"As much as any other person that I have ever known, Ray Burton understood the deep history and recognized the promising future of the Granite State," Hassan said. "With his passing, a hole has been left in the hearts and souls of all Granite Staters."

Burton served with nine governors, including current Sen. Jeanne Shaheen, who called him "a great friend" and "incredible advocate for the people of northern New Hampshire."

Former Gov. John H. Sununu said Burton's service "stands as the model of what makes our state great. Ray was always there to serve his constituents and he never let them down. He will never be replaced."

Burton served with a long list of fellow councilors over the years. One of his newest colleagues, Colin Van Ostern of Concord, who is 40 years Burton's junior, cited his "extraordinary and humbling legacy," saying he "left a model of service that will live on."

State Senate President Chuck Morse, R-Salem, called Burton "a tireless and effective fighter for the people, places, and way of life that defined his beloved North Country," while Senate Majority Leader Jeb Bradley, R-Wolfeboro, said Burton "never allowed policy makers to lose sight of the great people and unique places that make up the state's North Country."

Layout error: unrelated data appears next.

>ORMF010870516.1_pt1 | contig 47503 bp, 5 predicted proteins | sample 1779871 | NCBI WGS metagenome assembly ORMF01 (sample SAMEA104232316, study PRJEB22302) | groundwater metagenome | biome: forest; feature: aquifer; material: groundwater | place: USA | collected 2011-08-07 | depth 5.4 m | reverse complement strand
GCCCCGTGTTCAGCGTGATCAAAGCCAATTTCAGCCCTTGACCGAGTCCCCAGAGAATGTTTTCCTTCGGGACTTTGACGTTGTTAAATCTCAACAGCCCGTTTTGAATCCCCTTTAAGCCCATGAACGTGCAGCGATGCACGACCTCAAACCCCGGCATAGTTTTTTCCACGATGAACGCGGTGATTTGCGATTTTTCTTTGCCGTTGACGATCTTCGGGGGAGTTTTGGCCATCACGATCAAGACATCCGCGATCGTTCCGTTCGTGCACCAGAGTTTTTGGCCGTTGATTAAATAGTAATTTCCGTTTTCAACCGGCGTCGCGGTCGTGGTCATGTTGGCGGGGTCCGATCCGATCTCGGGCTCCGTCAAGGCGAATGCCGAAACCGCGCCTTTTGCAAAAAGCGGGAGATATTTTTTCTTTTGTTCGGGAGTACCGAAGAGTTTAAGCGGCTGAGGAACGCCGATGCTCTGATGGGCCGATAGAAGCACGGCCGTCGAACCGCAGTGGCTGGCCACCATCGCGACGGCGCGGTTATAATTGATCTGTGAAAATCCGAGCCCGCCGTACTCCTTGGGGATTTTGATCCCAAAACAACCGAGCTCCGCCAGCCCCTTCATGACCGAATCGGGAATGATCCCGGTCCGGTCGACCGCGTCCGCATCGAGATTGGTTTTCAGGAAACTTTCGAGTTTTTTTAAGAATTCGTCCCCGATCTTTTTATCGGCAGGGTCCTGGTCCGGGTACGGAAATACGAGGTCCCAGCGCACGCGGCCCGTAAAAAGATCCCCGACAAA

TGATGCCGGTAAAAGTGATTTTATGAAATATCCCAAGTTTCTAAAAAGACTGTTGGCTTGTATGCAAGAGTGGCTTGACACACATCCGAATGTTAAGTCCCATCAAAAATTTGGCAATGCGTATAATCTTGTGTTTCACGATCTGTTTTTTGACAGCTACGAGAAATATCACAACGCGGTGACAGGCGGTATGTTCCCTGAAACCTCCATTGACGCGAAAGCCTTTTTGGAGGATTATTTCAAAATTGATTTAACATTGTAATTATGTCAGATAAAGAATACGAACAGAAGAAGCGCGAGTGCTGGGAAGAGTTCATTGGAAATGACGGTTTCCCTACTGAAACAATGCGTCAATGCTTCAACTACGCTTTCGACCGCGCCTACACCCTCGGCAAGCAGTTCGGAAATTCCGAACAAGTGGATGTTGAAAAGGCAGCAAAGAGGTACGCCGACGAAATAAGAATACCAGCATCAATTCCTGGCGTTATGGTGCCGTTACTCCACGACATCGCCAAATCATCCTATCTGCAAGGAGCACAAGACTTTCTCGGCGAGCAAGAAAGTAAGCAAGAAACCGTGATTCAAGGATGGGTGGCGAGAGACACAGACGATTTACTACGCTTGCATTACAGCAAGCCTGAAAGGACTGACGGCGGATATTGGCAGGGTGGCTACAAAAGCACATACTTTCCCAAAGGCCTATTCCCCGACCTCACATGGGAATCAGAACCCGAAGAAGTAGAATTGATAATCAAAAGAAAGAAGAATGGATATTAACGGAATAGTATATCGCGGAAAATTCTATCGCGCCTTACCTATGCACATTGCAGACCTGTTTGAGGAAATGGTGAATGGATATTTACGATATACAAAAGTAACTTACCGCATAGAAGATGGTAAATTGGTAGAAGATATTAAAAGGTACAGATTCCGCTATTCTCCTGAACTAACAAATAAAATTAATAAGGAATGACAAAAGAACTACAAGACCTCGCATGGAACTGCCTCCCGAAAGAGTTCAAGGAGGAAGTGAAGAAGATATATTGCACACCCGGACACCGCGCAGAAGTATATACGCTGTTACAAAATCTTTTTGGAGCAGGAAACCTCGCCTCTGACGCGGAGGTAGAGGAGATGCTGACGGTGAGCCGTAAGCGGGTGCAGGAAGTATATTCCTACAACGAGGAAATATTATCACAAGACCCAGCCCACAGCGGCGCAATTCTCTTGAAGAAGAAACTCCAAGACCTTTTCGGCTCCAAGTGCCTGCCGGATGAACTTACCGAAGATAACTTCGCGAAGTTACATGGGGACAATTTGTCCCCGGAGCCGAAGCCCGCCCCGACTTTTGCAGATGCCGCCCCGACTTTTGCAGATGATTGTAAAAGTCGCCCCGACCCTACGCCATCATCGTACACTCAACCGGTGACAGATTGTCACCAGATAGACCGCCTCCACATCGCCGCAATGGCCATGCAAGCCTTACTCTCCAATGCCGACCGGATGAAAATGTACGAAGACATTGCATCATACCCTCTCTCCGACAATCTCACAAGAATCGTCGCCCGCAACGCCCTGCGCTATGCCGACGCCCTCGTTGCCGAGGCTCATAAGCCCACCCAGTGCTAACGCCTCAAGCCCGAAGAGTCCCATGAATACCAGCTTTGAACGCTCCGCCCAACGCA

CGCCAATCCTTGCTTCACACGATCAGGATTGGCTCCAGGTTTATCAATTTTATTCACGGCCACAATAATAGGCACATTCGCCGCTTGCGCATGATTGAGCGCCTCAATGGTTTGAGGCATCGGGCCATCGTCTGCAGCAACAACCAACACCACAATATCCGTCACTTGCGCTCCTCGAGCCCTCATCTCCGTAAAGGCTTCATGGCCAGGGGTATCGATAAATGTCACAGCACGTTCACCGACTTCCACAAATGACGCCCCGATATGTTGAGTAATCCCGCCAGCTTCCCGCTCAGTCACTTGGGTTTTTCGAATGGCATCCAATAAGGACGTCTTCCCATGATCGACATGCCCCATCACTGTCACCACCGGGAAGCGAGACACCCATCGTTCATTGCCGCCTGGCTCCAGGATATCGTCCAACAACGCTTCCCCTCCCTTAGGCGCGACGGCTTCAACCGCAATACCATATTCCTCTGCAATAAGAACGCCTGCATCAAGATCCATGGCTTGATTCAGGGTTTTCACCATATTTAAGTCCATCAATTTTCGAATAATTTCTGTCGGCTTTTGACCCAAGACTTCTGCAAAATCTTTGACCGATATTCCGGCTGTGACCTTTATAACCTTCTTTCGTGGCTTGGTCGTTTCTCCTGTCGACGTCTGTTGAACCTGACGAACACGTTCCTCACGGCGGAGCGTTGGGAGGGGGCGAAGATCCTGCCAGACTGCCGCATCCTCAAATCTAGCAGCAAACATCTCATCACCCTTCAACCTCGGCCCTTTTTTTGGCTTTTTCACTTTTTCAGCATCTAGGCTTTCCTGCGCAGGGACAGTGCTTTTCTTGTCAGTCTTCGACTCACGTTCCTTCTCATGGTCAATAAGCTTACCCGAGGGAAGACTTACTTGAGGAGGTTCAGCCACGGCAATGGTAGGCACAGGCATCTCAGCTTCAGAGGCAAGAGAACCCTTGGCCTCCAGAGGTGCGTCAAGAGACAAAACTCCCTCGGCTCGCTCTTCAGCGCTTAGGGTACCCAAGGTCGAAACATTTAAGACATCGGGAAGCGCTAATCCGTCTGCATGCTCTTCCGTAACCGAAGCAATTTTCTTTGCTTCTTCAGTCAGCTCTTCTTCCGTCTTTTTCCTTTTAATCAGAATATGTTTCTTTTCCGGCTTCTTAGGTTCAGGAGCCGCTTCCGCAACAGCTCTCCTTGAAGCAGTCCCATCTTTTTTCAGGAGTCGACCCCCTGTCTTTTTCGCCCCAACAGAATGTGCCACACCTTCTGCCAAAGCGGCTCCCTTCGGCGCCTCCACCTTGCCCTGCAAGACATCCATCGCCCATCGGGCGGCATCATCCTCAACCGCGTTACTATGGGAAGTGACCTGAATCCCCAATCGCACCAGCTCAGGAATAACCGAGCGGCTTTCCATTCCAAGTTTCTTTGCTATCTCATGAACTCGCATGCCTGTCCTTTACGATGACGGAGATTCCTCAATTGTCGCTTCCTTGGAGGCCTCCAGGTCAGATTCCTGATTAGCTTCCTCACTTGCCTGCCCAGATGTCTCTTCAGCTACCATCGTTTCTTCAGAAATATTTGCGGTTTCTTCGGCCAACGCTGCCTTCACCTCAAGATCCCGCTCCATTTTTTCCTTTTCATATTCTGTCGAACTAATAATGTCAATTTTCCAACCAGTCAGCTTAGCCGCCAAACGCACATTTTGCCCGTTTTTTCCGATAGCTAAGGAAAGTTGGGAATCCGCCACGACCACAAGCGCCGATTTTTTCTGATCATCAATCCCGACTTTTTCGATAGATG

House Speaker Terie Norelli, D-Portsmouth, said, "His legacy lives on in the actions of current and future public servants that he inspired, empowered and educated." House Republican Leader Gene Chandler of Bartlett, a Burton constituent, said Burton "is simply irreplaceable, and he will be profoundly missed by all."

Sen. Kelly Ayotte, a former state Attorney General, said Burton "saw public service as a calling and a true joy," and was "an extraordinarily respected voice" at the State House, while U.S. Rep. Annie Kuster called him one of the state's "finest public servants, kindest souls and most steadfast leaders."

Chief Justice Linda Stewart Dalianis, speaking on behalf of the Supreme Court, said that state lost one of its "most enduring public servants" and cited his "unparalleled" dedication to his constituents and "remarkable legacy."

State Republican Party Chair Jennifer Horn said Burton "set the gold standard for public service in our state," while Democratic Chair Raymond Buckley called him "a legend who can never be replaced. Our state is a better place as a result of Ray's service and accomplishments, and his memory will live on for years to come."

(Union Leader staff reporter Pat Grossmith contributed to this report.)